Four years ago at the close of the last electoral debacle I wrote of my deep concern about the ugly rise and empowerment of hate-groups and the neo-fascist right. It remains obvious that we as a nation still have a serious problem. It was on display in Richmond and has more to do with the danger, beyond partisan division, of proto-terrorist groups than it does with our continuing right to buy reasonable firearms for hunting or self defense. Public access to high-capacity military grade weaponry and armed hate-groups continue to pose a grave threat to public safety.

Another key issue, made evident by the growing Coronavirus epidemic, is the necessity of universal access to health care. Without everyone being covered, the poverty of some poses a health risk to all. The most important issue of the day remains the rapidly expanding climate catastrophe which threatens our future – especially in our low-lying, increasingly flood-prone, hurricane-vulnerable Tidewater area.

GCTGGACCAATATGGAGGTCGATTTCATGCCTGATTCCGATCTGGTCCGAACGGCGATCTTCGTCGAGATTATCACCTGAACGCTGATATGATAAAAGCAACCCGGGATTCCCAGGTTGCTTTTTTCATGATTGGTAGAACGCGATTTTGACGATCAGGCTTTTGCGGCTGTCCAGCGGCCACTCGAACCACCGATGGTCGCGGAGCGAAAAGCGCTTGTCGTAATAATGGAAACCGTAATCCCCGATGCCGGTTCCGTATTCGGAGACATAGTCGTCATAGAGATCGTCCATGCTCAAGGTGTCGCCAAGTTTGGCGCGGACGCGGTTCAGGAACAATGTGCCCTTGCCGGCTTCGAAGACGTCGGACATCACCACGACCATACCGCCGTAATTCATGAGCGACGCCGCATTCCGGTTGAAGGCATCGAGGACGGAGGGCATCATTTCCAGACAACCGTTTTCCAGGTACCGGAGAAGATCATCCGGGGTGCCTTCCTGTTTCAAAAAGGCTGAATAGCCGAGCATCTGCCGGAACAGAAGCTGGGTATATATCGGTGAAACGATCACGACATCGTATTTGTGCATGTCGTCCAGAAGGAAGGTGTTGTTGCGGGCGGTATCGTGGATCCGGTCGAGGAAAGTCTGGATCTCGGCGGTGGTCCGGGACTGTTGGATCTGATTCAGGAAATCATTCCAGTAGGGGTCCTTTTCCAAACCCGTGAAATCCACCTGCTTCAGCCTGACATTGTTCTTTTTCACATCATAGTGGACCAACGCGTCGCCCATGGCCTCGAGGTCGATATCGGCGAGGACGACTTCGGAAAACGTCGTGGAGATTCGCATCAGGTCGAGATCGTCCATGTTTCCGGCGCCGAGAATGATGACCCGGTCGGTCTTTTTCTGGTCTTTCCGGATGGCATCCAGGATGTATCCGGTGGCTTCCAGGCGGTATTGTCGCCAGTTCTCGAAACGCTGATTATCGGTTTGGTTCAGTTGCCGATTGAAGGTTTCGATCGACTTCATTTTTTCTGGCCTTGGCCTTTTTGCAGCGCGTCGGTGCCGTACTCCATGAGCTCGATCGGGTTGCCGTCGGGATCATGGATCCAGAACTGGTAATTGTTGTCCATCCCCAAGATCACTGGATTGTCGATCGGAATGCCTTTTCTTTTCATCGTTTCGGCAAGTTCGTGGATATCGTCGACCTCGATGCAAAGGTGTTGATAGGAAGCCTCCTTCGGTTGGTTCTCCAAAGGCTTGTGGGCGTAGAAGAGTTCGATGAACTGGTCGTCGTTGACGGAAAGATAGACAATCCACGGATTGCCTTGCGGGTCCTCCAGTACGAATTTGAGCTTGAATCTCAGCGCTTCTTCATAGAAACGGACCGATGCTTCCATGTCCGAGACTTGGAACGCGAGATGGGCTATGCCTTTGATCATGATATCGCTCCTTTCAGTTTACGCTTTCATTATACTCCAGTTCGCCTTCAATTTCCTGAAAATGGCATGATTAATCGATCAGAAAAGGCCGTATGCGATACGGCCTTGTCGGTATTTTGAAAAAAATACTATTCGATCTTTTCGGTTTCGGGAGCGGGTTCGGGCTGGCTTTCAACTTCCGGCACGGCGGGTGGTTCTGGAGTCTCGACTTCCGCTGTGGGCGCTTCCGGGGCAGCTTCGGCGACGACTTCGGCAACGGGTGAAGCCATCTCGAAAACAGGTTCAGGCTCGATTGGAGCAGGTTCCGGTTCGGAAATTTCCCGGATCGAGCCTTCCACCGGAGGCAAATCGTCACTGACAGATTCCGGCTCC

Voting is among the most important things we can do as citizens. Next, we need to keep pressure on those we manage to elect to act on the issues we care about. Our Virginia mid-terms demonstrated the effectiveness of this. We have seen action to expand Medicaid access and to enact sensible fire-arm regulations. Progress is also being made to protect our state environment. Though fracking and gas pipeline projects remain an issue, we have seen a ban on fracking in the eastern part of the state to protect the Potomac Aquifer, enacting of carbon cap-and-trade legislation, expanding offshore wind energy plans, and addressing flooding in areas of the Eastern Shore and in our own area including parts of Virginia Beach. A proposal to make the Virginia Council on Environmental Justice a permanent body, put forward by Democratic Sen. Mamie Locke of Hampton, is making its way through committee. This would create a standing advisory council which would offer recommendations to the governor to protect historically vulnerable poor and minority communities from disproportionate impacts of pollution. Given the rapid warming of our seas and the increasing rate of their rise, there is much more that needs to be done to mitigate carbon emissions and to strengthen and adapt infrastructure here and throughout our country.